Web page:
Ladies and Gentlemen, We Have a...Letdown

Aja Gabel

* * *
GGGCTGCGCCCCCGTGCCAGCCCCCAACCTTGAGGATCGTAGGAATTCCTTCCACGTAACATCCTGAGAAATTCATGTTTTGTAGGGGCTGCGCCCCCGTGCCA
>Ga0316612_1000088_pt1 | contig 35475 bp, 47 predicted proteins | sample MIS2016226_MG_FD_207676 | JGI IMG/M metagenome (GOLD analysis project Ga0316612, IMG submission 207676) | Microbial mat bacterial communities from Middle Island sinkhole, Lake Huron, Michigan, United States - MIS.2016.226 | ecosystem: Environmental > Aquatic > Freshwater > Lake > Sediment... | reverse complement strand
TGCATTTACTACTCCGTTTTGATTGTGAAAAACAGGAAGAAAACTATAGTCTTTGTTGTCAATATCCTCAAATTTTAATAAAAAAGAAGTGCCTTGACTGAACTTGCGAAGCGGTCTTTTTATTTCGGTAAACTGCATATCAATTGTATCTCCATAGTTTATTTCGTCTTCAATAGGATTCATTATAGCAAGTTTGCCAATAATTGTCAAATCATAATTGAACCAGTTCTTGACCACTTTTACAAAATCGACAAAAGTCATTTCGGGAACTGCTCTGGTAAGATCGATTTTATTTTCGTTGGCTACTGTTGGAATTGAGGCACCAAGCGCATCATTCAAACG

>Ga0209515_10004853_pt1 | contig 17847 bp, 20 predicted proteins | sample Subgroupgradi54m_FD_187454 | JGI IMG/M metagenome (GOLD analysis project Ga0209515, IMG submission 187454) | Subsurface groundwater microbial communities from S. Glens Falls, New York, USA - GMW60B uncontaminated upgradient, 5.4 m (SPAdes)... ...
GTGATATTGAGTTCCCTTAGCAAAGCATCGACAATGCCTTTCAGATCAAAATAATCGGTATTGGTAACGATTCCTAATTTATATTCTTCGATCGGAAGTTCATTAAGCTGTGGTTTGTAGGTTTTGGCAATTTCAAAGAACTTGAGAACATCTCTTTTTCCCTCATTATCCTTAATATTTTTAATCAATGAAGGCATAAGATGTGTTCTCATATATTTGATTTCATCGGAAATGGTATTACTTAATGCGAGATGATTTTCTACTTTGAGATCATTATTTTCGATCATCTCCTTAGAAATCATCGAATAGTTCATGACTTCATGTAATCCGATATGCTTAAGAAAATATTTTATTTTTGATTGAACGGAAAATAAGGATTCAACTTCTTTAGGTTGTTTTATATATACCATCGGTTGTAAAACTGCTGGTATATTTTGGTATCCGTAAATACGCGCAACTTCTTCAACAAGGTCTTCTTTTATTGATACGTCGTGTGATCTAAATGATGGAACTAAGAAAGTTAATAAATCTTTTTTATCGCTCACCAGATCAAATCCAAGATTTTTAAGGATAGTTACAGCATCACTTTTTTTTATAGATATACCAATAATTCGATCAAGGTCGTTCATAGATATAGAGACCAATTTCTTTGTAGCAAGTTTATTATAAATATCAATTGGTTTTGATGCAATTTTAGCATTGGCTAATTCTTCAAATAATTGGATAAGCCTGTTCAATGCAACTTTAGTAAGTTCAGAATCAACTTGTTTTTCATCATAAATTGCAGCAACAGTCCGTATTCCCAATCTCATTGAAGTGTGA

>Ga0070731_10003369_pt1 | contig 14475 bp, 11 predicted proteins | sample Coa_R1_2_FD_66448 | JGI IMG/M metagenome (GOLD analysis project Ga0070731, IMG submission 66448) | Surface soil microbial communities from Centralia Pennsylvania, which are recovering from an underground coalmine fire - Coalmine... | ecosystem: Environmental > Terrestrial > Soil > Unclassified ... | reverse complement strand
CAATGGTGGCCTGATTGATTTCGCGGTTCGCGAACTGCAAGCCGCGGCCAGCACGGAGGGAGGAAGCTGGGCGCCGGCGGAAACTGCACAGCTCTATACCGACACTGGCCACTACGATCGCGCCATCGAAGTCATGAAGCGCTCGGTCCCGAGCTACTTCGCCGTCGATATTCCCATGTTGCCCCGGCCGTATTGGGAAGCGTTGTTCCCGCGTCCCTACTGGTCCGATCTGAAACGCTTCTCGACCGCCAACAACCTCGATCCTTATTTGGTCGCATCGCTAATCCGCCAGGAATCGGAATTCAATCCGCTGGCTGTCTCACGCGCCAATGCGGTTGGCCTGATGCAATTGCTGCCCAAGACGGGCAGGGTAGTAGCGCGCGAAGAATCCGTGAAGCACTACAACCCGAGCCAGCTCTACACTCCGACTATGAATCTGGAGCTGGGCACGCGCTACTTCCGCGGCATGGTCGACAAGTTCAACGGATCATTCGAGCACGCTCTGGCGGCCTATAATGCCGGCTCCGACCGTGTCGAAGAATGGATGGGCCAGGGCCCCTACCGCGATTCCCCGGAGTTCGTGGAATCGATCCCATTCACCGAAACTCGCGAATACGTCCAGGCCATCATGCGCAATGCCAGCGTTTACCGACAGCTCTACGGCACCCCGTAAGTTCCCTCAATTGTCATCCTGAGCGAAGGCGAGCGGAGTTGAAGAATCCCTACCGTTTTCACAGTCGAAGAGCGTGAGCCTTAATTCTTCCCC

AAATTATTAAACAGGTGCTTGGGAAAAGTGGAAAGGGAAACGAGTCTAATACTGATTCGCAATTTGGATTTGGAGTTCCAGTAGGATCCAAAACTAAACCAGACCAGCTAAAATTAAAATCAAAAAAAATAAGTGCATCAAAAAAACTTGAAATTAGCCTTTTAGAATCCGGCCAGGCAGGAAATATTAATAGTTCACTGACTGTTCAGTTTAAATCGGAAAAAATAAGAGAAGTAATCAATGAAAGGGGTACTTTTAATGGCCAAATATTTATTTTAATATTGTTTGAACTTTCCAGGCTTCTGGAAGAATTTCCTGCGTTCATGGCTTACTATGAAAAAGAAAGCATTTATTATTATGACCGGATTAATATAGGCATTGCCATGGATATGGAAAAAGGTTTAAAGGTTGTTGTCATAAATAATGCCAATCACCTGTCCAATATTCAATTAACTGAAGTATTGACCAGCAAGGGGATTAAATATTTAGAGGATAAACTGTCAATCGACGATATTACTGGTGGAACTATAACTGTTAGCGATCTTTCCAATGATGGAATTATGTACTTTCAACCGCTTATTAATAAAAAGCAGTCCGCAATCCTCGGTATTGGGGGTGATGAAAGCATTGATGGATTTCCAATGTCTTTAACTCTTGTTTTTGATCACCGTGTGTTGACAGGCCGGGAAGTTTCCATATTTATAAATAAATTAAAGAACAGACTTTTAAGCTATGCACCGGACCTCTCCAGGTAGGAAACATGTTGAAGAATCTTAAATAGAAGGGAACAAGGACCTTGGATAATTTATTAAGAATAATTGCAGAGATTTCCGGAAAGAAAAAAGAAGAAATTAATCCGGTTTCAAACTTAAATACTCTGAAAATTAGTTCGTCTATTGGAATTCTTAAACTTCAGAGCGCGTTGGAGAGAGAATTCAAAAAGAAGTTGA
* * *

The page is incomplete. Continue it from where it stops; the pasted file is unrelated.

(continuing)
So, the Pulitzer board pissed a lot of people off this week. They pissed off the publishing industry, as reported here, causing publishers and booksellers to give out their own awards. They pissed off Sandra McNally of the independent New York bookstore McNally Jackson, who then said she would have given an award to Pym by Mat Johnson, a professor here in the UH program. They really pissed off Ann Patchett, and though I don't wish that Ann Patchett was upset all the time, I love when she gets passionate about things, because she writes essays like this one where she boils down exactly why it was so irresponsible of the Pulitzer board to not award a work of fiction: "The Pulitzer Prize is our best chance as writers and readers and booksellers to celebrate fiction. This was the year we all lost." I imagine they also kind of pissed off Karen Russell and Denis Johnson and the estate of David Foster Wallace, and all the people who loved those books this year. I guess what I'm really trying to say is that at first they pissed me off, too. This week, I'm re-reading The Road for a project I'm doing, and even though it's my third or fourth read, I still finish the book and think, "Damn, no wonder this won the Pulitzer." I thought last year's winner, A Visit from the Goon Squad, was one of the best books I'd read in years and years. I had similar feelings about Tinkers, Gilead, The Amazing Adventures of Kavalier & Clay, The Interpreter of Maladies, and The Hours, just to name a few other Pulitzer winners. Up until Monday, I thought the Pulitzer really knew how to pick 'em. I looked forward to seeing who would win, what living writer best represented the American experience through prose. For us young writers, it's important to see someone's work succeeding at being bold and complex so we might have something to aspire to, some great contemporary work that can live up to our canonical studies. By choosing no one, whatever the board's rationale, they told the readers and writers of the world that there was no one worthy, and that's just not true. Stuck in a dead end vote, the board should have done something else. They aren't Supreme Court Justices, bound by an ancient rulebook into making obscure decisions; the award is, as Ann Patchett says, not so much about picking the best book of fiction as it is about getting readers excited about fiction. Their decision was at best irresponsible and at worst a vote of no confidence in the state of American fiction. So I say screw them. The semester is almost over, and this summer, I'm getting in the car and heading for an apartment on a lake where I will, among a few other things, voraciously read. Below is an incomplete list if some of the Pulitzer-worthy books I read in 2011 that I'll bring along for inspiration combined with some of the books of 2011 that I'm most excited about dipping into. Consider it not a summer reading list, but an anti-Pulitzer reading list. No more complaining. Let's celebrate the fiction of 2011 since the Pulitzer board refuses to. 2011 Books I'd Give a Pulitzer to Any Day: The Family Fang, by Kevin Wilson Volt, by Alan Heathcock Mattaponi Queen, by Belle Boggs, We the Animals, by Justin Torres The Marriage Plot, by Jeffrey Eugenidies Salvage the Bones, by Jesmyn Ward This is Not Your City, by Caitlin Horrocks Ten Thousand Saints, by Eleanor Henderson Once Upon a River, by Bonnie Jo Campbell 2011 Books I'm Excited to Read: Binocular Vision, by Edith Pearlman The Art of Fielding, by Chad Harbach The Buddha in the Attic, by Judith Otsuka This Beautiful Life, by Helen Schulman The Pale King, by David Foster Wallace Swamplandia! by Karen Russell Train Dreams, by Denis Johnson State of Wonder, by Ann Patchett Ayiti, by Roxane Gay

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